Voltairine de Cleyre, “The Philadelphia Farce” (1908)

After the lapse of nearly four months from “the riot” of last February, the case of the “Commonwealth of Pennsylvania vs. Hyman Weinberg and Voltairine de Cleyre” was called for trial on the 17th of June, the trial Judge being Mayer Sulzberger, a gentleman having a reputation of being somewhat more inclined to weigh the rights of citizens as against the attacks of the police than some other judges.

On the morning of the 17th, Weinberg and myself, the witnesses for the defense, and our respective lawyers were all ready in the court room. The State, however, was not ready; one of the arresting officers was not present.

Some very animated wrangling then took place between the Judge and the lawyers, in which the Judge, so far from upholding the dignity of office, presented, to me at least, the curious appearance of a scolding old woman; the effect was no doubt heightened by the black and somewhat out-of-date dress he wears. Under the regular rules of criminal court procedures, the case would then have gone over to the next term of court, but the result of the wrangling was that the case was continued to the next day. Accordingly, we appeared on the morning of June 18. The officer was now present, but the chief witness, in fact the only witness, was absent. The Prosecuting Attorney asked for a continuance of the case to search for the witness. The Judge ordered that the witness be called. The crier of the court holloed “John Ká-ret, John Ka-rét.” No response. Another crier went down the hall and out into the corridor calling “John Ka-rét.” John Karet did not appear.

The Judge asked if the State had Karet’s sworn testimony at the hearing in the Magistrate’s court. Upon the affidavit being produced, the Judge elected to “read it himself because it was easier.” Having done so, he doubled the paper up with a rather disgusted face, remarking, “If that is all your evidence, we will “submit the bill” to the jury.”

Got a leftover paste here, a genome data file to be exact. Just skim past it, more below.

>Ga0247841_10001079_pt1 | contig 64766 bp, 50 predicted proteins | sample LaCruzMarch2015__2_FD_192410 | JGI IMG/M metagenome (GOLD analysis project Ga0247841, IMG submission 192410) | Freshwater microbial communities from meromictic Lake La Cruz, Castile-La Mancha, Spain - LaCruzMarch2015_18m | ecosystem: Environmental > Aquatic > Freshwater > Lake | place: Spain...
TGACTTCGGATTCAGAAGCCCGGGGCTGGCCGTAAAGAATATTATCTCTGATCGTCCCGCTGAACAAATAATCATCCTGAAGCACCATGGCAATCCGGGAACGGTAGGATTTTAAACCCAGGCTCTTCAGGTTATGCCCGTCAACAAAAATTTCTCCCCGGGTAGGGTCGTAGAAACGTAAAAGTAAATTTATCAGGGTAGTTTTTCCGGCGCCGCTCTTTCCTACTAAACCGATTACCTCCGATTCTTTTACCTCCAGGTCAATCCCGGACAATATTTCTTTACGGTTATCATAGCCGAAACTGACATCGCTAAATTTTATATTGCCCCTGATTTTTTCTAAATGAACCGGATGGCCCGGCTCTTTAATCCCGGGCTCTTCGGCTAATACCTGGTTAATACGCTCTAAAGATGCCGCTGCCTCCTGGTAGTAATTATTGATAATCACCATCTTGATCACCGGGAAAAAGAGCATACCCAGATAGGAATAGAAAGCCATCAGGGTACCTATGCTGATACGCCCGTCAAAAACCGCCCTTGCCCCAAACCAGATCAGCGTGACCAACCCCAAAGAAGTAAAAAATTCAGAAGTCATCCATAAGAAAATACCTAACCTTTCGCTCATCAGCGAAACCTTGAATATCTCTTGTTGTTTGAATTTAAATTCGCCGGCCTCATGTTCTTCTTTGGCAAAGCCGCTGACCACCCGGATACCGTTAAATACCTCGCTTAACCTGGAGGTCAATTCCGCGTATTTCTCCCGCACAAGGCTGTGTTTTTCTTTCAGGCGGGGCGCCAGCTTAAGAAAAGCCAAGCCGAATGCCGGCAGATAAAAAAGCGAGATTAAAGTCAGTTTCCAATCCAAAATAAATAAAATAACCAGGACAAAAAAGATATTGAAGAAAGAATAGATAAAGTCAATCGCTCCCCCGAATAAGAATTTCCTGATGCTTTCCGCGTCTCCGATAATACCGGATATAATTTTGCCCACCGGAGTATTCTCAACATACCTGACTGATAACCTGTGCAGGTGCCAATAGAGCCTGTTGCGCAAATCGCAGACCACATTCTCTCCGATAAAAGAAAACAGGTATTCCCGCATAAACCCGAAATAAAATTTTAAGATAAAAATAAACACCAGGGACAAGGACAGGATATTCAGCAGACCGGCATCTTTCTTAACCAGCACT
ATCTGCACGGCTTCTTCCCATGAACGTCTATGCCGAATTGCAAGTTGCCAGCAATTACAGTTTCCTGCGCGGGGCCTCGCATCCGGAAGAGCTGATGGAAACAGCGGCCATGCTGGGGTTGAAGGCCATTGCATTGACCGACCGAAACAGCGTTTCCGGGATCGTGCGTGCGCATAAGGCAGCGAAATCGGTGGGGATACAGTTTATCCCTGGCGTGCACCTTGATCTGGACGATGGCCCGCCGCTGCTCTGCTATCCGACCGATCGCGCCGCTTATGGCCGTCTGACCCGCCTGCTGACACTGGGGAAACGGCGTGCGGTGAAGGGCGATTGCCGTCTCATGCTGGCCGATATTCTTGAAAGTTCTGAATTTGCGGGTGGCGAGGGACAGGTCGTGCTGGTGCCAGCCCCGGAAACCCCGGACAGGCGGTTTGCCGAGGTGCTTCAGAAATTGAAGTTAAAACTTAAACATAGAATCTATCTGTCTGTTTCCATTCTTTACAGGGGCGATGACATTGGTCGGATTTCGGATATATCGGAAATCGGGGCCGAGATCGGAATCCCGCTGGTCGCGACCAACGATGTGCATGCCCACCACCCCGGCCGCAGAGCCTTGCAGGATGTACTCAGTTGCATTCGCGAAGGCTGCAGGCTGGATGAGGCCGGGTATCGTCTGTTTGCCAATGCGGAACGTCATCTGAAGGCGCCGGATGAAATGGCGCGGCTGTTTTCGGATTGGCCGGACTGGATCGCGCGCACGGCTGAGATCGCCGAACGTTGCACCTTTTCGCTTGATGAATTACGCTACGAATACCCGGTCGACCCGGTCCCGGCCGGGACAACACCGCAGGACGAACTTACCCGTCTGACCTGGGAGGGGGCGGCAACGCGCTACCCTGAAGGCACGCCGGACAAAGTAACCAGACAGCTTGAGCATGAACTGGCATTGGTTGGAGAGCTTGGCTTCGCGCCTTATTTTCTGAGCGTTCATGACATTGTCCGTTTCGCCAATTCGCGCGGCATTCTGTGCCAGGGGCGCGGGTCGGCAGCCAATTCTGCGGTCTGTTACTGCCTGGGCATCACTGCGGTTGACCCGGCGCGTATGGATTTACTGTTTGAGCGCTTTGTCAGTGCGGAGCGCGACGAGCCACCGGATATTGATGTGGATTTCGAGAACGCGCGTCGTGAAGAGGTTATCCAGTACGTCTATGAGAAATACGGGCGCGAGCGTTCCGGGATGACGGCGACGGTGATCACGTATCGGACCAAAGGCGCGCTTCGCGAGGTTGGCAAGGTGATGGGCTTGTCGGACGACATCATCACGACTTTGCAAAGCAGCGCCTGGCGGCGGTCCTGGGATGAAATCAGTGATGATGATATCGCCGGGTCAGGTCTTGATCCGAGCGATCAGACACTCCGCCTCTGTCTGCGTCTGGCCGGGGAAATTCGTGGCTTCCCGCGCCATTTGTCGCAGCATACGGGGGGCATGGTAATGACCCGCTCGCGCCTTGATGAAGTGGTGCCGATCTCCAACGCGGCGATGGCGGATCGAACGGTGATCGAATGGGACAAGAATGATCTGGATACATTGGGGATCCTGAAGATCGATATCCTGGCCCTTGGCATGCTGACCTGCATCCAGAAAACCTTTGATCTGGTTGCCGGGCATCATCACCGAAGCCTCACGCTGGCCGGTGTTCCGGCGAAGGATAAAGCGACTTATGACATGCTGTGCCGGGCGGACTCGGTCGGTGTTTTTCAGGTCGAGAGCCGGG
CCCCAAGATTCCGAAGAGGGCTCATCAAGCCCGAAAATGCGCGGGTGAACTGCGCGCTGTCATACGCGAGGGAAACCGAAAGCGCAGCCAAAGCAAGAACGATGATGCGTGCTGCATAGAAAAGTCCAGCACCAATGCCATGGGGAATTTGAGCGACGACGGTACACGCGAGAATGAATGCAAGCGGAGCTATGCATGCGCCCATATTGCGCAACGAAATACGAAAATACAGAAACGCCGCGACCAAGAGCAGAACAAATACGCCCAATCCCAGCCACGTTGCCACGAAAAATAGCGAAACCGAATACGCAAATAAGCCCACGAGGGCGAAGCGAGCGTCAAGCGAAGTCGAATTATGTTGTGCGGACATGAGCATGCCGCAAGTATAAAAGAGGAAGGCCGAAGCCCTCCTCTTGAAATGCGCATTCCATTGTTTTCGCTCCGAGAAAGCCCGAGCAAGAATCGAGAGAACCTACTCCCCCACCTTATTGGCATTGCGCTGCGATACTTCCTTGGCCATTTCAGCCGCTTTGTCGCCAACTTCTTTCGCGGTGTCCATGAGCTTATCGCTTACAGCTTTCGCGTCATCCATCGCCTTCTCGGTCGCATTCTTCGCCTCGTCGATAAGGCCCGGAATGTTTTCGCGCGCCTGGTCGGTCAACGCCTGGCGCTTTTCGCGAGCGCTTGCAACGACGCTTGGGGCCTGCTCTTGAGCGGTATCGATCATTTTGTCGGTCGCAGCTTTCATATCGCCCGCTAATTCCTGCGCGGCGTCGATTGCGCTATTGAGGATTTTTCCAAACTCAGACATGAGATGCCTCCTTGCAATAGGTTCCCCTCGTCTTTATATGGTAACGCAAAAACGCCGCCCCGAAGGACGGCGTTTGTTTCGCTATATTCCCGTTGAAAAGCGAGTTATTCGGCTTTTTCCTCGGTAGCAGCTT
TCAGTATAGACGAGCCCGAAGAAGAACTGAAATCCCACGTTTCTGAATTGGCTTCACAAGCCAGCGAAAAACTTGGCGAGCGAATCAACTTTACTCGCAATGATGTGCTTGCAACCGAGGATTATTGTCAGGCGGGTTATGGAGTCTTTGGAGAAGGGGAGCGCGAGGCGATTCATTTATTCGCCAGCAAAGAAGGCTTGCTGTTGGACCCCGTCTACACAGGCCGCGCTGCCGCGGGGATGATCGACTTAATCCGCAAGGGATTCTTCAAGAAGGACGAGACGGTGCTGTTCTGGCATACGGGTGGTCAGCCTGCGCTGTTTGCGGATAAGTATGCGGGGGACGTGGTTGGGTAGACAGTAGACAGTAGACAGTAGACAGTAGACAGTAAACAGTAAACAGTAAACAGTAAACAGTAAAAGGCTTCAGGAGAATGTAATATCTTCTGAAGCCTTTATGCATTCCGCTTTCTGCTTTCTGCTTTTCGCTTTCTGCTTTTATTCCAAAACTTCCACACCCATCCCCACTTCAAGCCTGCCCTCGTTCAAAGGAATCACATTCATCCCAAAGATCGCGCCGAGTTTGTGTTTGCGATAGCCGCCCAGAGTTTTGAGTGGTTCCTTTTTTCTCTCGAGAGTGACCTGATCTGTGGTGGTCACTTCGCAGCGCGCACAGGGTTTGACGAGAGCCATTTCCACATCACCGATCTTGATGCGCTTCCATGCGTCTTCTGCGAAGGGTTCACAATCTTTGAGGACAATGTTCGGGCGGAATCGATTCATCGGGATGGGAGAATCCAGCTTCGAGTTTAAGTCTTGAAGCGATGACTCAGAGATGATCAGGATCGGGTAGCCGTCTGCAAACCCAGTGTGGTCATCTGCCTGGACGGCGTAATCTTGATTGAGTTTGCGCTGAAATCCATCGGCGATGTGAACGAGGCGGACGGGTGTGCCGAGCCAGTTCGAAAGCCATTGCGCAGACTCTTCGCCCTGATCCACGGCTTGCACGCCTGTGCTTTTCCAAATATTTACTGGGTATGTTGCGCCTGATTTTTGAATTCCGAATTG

A motion of our lawyers to dismiss the case (or some legal phraseology to that effect) was denied by the Judge; the prosecution said it had other witnesses.

At this point Attorney Nelson asked the Court to appoint a stenographer, which was refused by the Judge with the remark: “This Court is not here for the purpose of furnishing campaign literature to anybody.” We then engaged a stenographer on our own account; what follows is the verbatim report of the “trial.”

Commonwealth vs. Hyman Weinberg and Voltairine de Cleyre }

Court of Quarter Sessions. March Sessions, 1908 No. 18.

Before Honorable Mayer Sulzberger, P. J., and a Jury.

Philadelphia, June 18, 1908.

Present, of counsel:

Morris Wolf, Esq., Asst. District Attorney, for the Prosecution; and

Henry John Nelson, Esq., and Henry N. Wessel, Esq., for the Defendants.


Ralph Gold, called by Commonwealth, sworn.

By Mr. Wolf:

Q. You are a special officer of the 33rd District?

A. Yes, sir.

Q. You arrested those defendants?

A. Yes, sir.

Q. When?

A. February 20th.

Q. 1908. Where?

A. I arrested Mr. Weinberg at Fifth and Lombard, in a restaurant, and also Mrs. de Cleyre at her home.

Q. Under what circumstances did you make the arrest?

By The Court:

Q. What do you know about them?

A. In fact, we know nothing; only the warrant sworn out by this Karat.

Q. What do you know about the case?

A. Nothing.

Q. Did they confess anything to you?

A. Nothing.

Q. Did they say anything to you?

A. Nothing at all.

By Mr. Wolf:

Q. What did they say at the time you arrested them?

A. Nothing at all. I only placed them under arrest and said what it was for.

Q. They said nothing?

A. They said nothing; no, sir.

Q. Your first information was when this man Karat came to you?

A. He came to us and said these people were speaking.

Q. He said nothing in your presence?

A. Only at the hearing.

Q. You know nothing more about it?

A. No, sir.

(No cross-examination.)

Joseph Vignola, called by Commonwealth, sworn.

By Mr. Wolf:

Q. You are a special officer?

A. Yes, sir; of the 33rd District.

Q. Did you participate in the arrest of these defendants?

A. No, sir.

Q. What do you know about this case?

A. I don’t know anything about the case at all. I don’t know how my name comes on the bill.

(No cross-examination.)

John J. Fox, called by Commonwealth, sworn.

By Mr. Wolf:

Q. You are a special officer of the 2nd District?

A. Yes, sir.

Q. What do you know about the case?

A. All I know is information received from John Karat, who swore out the warrant for Voltairine de Cleyre, and we arrested her.

Q. Were you present at the meeting at which the statements were said to have been made?